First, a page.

“Coming from academia, there’s a myth that it’s really risky to join a startup, and in my experience that’s not true at all,” Messina says. “It depends on the field, but look at the Genome Institute at Washington University in St. Louis, which is a premiere organization. Just a few weeks ago, they didn’t get a big grant that they were expecting to get, and they had to lay off 20 percent of their workforce. The good news now is that there are companies and startups around who are hiring those people.”
That said, there are a number of options for scientists to weigh. “You don’t have to jump in all the way and say you’re going to start a company immediately. There’s a whole continuum,” Messina says. He recommends that current PhD and postdoctoral candidates take on part-time roles at startups through programs such as the St. Louis-based BALSA Group.
For those who have decided to launch a science-oriented startup, it’s also important to consider the inherent risks of your product and approach.
“If you’re someone coming from a PhD or postdoc background with an idea for a startup, it’s so important that you reduce your technical risk,” says Max Hodak, the co-founder of robotic bio lab startup Transcriptic. “Otherwise, you might spend a lot of time and money trying to find some novel pathway, and then find it’s not there.”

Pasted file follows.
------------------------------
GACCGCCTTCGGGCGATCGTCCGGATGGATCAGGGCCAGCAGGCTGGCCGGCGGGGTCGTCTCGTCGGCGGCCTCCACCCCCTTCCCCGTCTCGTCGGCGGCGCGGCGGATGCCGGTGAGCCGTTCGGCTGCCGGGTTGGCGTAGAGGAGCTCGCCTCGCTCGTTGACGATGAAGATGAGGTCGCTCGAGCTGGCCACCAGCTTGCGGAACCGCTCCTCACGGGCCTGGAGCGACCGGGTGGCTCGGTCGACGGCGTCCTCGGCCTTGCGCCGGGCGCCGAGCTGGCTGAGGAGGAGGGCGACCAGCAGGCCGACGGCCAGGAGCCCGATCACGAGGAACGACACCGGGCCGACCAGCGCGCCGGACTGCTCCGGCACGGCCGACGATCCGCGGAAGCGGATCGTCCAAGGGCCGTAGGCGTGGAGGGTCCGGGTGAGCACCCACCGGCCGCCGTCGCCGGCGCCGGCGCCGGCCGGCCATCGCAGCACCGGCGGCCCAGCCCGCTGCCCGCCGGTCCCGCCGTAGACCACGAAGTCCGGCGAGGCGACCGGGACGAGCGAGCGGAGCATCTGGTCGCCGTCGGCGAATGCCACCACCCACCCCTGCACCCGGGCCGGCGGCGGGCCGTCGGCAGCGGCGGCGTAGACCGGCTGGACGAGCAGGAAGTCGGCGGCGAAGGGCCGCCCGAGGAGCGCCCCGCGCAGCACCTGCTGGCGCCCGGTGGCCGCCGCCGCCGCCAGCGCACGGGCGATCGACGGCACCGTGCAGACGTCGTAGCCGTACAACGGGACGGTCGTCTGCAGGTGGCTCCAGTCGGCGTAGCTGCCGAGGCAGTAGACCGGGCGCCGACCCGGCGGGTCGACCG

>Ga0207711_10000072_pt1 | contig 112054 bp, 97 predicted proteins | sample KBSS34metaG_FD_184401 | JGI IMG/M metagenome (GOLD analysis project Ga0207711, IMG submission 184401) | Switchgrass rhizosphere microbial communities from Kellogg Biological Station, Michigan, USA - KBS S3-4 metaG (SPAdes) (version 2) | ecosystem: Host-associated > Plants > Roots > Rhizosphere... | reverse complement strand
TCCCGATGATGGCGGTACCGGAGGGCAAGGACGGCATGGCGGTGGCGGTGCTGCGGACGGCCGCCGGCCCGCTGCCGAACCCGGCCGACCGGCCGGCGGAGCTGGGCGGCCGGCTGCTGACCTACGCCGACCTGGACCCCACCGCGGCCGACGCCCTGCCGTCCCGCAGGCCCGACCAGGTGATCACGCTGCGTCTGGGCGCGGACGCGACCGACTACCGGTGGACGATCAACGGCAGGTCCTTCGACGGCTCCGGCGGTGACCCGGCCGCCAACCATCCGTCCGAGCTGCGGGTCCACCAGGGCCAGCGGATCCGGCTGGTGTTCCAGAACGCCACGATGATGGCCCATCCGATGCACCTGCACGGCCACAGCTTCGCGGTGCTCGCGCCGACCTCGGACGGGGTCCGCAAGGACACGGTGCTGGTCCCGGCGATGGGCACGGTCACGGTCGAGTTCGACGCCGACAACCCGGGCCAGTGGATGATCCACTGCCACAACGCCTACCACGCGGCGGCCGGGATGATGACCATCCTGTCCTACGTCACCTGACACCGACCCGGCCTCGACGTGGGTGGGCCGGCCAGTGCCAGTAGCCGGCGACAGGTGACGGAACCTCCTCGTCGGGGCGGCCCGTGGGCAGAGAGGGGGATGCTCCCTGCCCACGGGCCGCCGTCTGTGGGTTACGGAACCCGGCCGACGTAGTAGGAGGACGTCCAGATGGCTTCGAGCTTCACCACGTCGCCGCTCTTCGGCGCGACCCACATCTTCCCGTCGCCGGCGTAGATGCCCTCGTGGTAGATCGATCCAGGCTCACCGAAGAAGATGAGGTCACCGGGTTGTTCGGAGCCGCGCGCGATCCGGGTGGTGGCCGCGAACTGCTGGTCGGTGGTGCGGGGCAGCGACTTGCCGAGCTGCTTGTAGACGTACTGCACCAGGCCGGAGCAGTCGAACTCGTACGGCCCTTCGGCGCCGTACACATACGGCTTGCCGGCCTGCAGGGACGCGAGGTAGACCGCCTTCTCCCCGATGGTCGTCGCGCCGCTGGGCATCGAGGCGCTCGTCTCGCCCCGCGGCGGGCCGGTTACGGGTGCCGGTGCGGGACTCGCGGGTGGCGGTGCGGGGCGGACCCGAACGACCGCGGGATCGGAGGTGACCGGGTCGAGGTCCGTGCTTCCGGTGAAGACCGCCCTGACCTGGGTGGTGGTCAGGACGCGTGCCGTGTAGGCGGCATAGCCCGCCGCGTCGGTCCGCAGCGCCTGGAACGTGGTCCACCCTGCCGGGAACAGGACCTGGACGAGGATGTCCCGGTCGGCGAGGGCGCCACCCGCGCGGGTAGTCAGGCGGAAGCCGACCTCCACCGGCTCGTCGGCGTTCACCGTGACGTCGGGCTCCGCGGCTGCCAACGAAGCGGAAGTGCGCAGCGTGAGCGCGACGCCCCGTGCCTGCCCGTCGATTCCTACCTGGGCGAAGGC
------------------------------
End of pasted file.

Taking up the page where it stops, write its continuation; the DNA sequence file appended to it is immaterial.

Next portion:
Not being clear-eyed about your startup’s technical risks could lead to a crunch in funding, Hodak says. “Venture capitalists say they want to invest in hard tech, but VCs hate technical risk. They’re comfortable with market risk, but technical risk is really difficult for them to reconcile. In biotech, a lot of founders have more technical risk than they think they do.”
Adjust your time scales
Thanks to advances in both computing and equipment, it’s now affordable for startups to perform the kinds of lab research that would not have been possible outside of large institutions even five years ago, says Matt De Silva, the founder of personalized brain cancer treatment startup Notable Labs. But, he says, there are key differences in how a lab should operate at a startup versus a traditional research environment.
“There are certain aspects of academia that are very useful in a startup: the creativity, the looking at things from first principles, the open-mindedness,” De Silva says. “But the big challenges are the time scales and the quality expectations. For a startup, work needs to be both faster and more rigorous than an academic lab. In academia, in order to publish a paper, often you just have to get it to work one time out of ten — so you think, OK, I’ll just keep doing the experiment until it works. We need it to work nine or ten times out of ten. If something from a paper doesn’t bear out, the impact can be mitigated. If you have a product you’re developing, it can be a disaster.”